Beginning with just 25 women, in December 2004, just days after Rebika’s husband was killed, Binalakshmi set up MWGSN, which was formally registered as a charity in 2007. Today the organisation has 150 members and reaches out to more than 1,000 women in Manipur who have in some way been affected by the violence.

“What we do is provide immediate help to women who have been deprived of a bread-winner. We offer them help with their children’s education and a source of earning for their daily needs as well as security as best as we can,’’ says Binalakshmi.

Help on a larger scale

Binalakshmi is also the secretary general of the Control Arms Foundation of India, an organisation that addresses issues relating to the use of force as well as the proliferation of small arms weapons. She organises campaigns for this cause across the world.

Her group in Manipur also provides legal assistance to the women to fight their cases for justice and compensation, since many can’t afford to hire lawyers.

Over the years Binalakshmi has received a clutch of awards on behalf of her organisation. Among them are the Humanitarian Initiative of the Year award in 2010, the Seán MacBride Peace Prize for outstanding work for peace, disarmament and human rights in 2010 and the CNN IBN Indian of the year in 2011.

MWGSN, which runs on donations, has transformed the lives of many people whose families have suffered at the hands of the violence. One person they helped is Huidrom Tanya Devi. She was just eight years old when she lost her father, a karate instructor, who was found shot dead by rebels in 2007.

The young girl still questions her father’s untimely death. “Even today I don’t know why my father died. I ask everyone but nobody has answers,” she says.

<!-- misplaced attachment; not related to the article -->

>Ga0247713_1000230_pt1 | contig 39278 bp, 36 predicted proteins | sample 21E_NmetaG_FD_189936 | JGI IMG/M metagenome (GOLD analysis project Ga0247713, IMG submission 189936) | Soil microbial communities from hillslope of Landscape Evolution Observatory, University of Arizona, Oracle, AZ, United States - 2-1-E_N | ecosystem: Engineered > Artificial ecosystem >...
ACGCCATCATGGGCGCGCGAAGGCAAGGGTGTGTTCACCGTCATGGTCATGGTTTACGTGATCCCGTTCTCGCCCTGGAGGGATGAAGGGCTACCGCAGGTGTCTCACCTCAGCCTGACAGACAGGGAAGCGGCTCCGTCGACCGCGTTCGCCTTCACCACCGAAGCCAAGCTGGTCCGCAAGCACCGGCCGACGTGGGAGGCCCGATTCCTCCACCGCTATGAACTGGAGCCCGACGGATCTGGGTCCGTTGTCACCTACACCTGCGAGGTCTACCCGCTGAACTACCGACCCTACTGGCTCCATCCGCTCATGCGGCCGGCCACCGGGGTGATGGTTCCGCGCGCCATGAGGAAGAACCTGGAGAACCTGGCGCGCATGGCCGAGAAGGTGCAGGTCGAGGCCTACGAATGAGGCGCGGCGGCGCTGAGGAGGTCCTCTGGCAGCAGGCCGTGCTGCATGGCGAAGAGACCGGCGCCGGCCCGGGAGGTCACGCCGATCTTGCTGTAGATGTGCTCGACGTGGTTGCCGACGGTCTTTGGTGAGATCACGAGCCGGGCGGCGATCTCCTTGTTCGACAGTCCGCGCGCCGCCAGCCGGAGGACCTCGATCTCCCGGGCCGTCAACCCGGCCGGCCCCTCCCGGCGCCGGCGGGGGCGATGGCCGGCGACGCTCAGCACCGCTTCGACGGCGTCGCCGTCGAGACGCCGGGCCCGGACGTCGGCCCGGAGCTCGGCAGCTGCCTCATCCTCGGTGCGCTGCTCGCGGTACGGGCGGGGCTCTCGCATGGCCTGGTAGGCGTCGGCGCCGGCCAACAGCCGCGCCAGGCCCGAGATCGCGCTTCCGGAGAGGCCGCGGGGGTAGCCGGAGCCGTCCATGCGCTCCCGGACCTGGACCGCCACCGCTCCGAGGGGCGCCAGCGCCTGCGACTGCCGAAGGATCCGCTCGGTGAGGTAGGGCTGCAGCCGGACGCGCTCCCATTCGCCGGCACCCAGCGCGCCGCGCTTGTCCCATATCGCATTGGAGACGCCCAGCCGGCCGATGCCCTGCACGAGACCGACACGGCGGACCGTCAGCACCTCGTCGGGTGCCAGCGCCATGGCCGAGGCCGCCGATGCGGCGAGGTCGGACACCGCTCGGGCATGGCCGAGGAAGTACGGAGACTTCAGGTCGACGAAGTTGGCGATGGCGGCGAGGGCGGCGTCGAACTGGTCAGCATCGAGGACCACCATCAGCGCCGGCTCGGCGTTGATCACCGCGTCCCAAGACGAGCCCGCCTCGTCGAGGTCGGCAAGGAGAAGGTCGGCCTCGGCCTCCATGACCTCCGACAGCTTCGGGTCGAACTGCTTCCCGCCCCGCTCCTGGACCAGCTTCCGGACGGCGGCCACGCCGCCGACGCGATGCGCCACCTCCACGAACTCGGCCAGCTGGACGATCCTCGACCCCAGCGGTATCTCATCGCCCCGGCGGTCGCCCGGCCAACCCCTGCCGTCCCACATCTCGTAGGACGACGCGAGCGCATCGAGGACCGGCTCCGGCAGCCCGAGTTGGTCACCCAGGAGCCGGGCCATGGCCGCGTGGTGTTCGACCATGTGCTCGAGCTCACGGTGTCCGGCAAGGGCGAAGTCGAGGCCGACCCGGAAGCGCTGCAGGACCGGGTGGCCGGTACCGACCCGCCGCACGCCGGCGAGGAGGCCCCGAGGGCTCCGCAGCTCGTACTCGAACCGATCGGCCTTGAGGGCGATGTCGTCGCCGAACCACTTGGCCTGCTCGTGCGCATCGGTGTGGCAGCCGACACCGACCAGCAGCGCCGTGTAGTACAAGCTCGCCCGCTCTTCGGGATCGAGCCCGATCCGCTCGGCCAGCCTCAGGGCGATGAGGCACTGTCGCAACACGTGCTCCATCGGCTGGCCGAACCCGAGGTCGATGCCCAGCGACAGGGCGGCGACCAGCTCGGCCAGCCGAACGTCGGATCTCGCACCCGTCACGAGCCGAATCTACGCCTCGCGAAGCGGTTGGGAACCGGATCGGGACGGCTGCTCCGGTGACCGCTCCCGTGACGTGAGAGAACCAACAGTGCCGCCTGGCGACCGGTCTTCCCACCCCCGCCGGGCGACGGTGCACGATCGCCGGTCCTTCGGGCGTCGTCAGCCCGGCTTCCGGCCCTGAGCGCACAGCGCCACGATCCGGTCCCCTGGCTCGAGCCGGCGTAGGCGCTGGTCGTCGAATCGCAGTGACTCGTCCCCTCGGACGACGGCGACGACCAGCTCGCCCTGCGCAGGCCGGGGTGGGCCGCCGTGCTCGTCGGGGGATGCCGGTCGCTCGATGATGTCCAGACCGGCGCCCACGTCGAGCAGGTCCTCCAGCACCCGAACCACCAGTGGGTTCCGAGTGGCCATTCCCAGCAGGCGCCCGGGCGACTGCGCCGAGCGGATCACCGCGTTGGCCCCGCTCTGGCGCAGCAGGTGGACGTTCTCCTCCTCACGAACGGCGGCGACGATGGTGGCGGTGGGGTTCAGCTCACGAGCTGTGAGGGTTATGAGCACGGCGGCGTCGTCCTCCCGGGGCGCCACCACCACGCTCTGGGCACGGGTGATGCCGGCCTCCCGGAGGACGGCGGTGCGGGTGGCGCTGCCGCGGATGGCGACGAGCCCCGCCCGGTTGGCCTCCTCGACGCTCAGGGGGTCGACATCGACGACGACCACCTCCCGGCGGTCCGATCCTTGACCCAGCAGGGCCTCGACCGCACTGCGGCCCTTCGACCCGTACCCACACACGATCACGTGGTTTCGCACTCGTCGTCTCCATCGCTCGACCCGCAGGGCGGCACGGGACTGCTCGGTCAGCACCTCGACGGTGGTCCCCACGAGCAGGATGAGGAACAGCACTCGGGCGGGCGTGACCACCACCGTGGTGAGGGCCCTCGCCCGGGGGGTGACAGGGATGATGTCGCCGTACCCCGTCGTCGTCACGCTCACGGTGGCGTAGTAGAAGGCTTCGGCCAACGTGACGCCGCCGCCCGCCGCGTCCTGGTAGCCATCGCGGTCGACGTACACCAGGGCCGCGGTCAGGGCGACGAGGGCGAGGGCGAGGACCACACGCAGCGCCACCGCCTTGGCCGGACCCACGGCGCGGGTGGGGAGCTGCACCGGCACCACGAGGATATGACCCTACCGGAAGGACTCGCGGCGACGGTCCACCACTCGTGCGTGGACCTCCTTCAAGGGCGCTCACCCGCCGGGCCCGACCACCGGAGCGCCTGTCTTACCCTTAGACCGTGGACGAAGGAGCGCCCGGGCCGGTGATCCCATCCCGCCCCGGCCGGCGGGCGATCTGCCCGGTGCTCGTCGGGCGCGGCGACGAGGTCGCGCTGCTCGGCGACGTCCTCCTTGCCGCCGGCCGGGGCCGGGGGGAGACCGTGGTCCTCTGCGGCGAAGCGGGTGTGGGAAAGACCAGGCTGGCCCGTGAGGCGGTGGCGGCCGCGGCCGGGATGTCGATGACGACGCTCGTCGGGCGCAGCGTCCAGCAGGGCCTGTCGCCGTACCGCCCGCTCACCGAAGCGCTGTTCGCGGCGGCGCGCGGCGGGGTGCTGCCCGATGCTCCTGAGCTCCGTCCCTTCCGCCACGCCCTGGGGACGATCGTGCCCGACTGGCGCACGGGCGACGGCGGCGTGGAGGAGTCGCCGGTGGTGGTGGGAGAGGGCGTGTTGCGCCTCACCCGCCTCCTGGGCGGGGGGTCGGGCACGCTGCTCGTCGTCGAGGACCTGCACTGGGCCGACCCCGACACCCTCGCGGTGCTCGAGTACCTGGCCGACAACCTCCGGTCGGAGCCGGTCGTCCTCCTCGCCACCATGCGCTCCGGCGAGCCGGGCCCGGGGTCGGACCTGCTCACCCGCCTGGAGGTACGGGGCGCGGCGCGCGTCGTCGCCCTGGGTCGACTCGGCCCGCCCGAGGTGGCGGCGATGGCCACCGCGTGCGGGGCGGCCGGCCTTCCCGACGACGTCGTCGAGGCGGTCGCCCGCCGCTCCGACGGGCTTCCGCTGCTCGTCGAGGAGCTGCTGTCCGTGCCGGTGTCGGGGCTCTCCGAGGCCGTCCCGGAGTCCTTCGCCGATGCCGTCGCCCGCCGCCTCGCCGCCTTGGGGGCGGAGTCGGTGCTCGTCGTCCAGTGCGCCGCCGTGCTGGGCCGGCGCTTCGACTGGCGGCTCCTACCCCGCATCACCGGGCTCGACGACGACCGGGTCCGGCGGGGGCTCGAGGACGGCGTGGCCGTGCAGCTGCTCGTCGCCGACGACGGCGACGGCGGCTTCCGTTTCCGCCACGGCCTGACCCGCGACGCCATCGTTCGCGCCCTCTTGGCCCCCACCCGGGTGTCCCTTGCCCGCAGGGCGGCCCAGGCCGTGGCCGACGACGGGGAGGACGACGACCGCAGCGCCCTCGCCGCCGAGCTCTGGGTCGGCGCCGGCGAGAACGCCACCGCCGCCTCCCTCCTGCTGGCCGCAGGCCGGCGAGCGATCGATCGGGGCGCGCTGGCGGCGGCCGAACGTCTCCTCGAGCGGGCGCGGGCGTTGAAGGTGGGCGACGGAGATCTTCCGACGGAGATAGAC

The network gave her mother a loan of Rs3,000, with which she was able to start a small grocery business. Over time, Huidrom Tanya and her mother became confident entrepreneurs and now their shop, which sells embroidered dress materials, incense sticks, fruit and vegetables, is running well and earning them a living.

Mumtaz is another victim whose husband, a college lecturer, was shot dead in 2009. With five children to look after, she too started a grocery business with a loan of Rs8,000 from MWGSN.

“Today’s gun violence has more to do with local, national and global politics than the separatist movement it started with,” says Binalakshmi.

She is trying to raise the profile of the people of northeast India and, in the process, create a force of global ambassadors who will speak about Manipur and its problems. Her aim is to disarm the rebels and encourage them to find 
a peaceful end to the conflict.

“We can only reach a limited number of women, but the government can connect with thousands of them. With this organisation we are showing the way, believing that someday things will change for the better.”